Sol y sol

When pomegranates ripen on the tree, they split open like natural bird feeders. These came from our landlords' tree.

When pomegranates ripen on the tree, they split open like natural bird feeders. These came from our landlords’ tree.

It’s been a pretty good week for the three of us. A highlight was joining our landlords for “brunch” on their patio with nearly a dozen of their accomplished and interesting friends and concluding hours later with a sunset stroll. We mostly didn’t see Lou during this time because he was inside playing with a couple of slightly older Spanish kids and surviving on sweet crepes and cereal because feeding the children a proper meal didn’t seem to be very much on anyone’s mind. Pete and I asked ourselves in wonder: “Are we really here doing this?”

Looking toward the Albaicín

Looking toward the Albaicín

Today the sun rose in a cloudless sky and once again we benefited from its amazing laundry-drying and mood-elevating power. We borrowed a third bike and tried out a trail known locally as the “ruta de colesterol” for its easy flatness terminating, just a few kilometers out of the city, at a full-service restaurant.

3 thoughts on “Sol y sol

  1. merediemartinez

    That brunch sounds lovely and the pomegranates look delicious! Do you find that mealtimes are much longer than in the US? That more socializing and connecting is organized around food?

    Reply
    1. ellentveit Post author

      The pomegranates were perfect. Not quite as juicy/messy as when I’ve cut open whole ones.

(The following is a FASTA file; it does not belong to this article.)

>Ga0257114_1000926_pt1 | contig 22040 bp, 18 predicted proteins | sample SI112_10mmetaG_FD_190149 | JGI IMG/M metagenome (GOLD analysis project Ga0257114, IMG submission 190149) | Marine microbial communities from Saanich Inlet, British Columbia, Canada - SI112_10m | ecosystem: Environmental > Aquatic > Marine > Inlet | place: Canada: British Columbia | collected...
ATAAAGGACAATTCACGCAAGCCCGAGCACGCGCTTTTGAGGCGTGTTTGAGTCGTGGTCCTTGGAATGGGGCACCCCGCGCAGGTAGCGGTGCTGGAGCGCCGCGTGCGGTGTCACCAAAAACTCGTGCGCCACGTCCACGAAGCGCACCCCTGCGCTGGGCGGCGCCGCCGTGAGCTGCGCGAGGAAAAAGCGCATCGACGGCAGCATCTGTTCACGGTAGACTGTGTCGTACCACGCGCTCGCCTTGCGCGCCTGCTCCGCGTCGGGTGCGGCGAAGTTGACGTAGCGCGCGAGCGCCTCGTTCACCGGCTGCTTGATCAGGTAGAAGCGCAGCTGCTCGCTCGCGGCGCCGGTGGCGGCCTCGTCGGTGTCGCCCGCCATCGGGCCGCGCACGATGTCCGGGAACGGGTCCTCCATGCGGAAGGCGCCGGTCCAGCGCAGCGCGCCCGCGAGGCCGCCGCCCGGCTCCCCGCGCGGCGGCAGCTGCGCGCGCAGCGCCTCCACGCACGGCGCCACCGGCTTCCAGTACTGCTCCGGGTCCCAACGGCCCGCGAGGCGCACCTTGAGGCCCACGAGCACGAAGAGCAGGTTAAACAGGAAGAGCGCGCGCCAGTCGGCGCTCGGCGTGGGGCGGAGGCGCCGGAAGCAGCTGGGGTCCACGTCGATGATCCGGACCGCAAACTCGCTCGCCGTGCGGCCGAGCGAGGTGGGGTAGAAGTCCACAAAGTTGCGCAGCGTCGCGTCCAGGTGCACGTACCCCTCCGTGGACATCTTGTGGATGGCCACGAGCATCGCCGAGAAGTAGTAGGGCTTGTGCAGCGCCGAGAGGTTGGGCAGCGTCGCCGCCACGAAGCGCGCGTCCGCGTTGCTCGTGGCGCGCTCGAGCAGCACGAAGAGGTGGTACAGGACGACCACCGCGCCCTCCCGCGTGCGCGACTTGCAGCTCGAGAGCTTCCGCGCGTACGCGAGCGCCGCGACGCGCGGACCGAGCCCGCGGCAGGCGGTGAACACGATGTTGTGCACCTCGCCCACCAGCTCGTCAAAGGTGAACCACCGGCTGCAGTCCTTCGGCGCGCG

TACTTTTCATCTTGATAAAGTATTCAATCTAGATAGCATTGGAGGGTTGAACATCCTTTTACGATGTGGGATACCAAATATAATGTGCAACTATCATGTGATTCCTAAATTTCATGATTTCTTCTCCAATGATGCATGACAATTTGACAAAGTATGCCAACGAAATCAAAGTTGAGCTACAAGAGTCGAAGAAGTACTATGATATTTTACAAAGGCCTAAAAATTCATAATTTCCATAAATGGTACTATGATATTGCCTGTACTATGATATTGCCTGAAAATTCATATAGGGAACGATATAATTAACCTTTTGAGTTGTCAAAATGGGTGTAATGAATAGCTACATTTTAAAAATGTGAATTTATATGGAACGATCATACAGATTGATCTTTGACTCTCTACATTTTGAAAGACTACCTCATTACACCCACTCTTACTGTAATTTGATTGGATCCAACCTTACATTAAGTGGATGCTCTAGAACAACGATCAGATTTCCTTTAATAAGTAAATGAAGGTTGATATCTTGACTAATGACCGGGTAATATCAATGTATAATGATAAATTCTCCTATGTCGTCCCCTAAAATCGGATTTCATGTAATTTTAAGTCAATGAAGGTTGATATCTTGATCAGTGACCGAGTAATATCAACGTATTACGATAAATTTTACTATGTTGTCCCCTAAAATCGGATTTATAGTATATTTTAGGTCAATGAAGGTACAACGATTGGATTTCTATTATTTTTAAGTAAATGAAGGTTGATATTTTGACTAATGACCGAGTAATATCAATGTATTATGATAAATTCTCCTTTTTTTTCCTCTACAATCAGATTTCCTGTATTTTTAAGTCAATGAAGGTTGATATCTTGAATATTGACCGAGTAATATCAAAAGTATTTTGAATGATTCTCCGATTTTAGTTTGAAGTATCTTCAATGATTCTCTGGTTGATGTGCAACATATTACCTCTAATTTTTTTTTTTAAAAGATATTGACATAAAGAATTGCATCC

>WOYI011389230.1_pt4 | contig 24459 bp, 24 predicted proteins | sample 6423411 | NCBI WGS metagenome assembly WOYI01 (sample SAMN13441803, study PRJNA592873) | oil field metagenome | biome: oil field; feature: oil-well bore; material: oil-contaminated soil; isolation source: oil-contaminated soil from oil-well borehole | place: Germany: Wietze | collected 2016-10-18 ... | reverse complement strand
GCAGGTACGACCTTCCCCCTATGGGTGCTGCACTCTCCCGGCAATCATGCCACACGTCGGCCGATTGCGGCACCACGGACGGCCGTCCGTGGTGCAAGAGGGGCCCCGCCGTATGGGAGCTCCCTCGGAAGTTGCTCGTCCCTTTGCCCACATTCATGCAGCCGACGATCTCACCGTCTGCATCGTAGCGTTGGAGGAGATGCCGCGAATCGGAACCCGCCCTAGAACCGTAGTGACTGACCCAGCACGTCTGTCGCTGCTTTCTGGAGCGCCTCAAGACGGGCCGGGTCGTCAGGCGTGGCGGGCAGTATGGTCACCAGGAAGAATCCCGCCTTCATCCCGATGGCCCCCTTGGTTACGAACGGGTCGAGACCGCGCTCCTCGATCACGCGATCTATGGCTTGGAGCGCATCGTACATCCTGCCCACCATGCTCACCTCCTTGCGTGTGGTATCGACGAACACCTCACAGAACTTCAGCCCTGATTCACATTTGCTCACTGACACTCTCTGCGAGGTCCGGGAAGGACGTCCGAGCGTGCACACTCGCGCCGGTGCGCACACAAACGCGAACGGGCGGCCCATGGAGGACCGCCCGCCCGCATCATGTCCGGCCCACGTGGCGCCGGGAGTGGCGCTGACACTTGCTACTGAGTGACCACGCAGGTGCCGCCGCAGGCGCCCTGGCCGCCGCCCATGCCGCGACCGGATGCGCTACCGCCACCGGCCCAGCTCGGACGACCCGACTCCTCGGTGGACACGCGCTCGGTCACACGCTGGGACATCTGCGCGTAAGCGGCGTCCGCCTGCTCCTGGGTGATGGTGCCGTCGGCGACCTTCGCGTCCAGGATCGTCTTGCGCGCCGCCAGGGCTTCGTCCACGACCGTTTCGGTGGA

The “brunch” (which started at 12:30pm rather than lunch, which is at 2pm or later) was clearly about socializing, just like it would have been in Minnesota. But I think in general food is meant to be enjoyed — or at a minimum, it is not meant to be eaten on the run. People don’t walk around eating and they don’t carry cups of coffee with them.

      We especially like the way beer is served in Granada: you get a 6 or 8 oz glass of ice cold lager, along with a small plate of food. And if you want a second glass of beer, it’s not uncommon to get up and walk to another restaurant. No one is getting more beer than they want (or drinking beer that has gotten warm or flat), and the eating and walking is a nice way to stay sober even if you’re barhopping.

      I was interested to learn from Lou that talking is discouraged in his school cafeteria, where kids sit at assigned tables of six or eight. He also says the noise level is deafening, so a) kids are talking anyway, and b) maybe the monitors are trying in some way to keep the noise down.

      Reply
  2. karla mcgray

    Nice to see that Mom and dad are really having fun too. Willie and I kept looking at one another in NZ and continued saying “We are so fortunate.” We had 9 mile, seven mile and five mile hikes in the mountains, up and down. Watched whales, swam in an ocean harbor with wild Hector dolphins,took a boat trip into Doubtful Sound, watched the kiwis beat Australia for the World Cup in Rugby at 4:30 a.m. in a pub with the locals.Visited a sheep ranch, rode in a helicopter over glaciers and hiked back into glaciers. Couldn’t squeeze in enough. Not bad for a small group of almost seventy year olds!

    Reply

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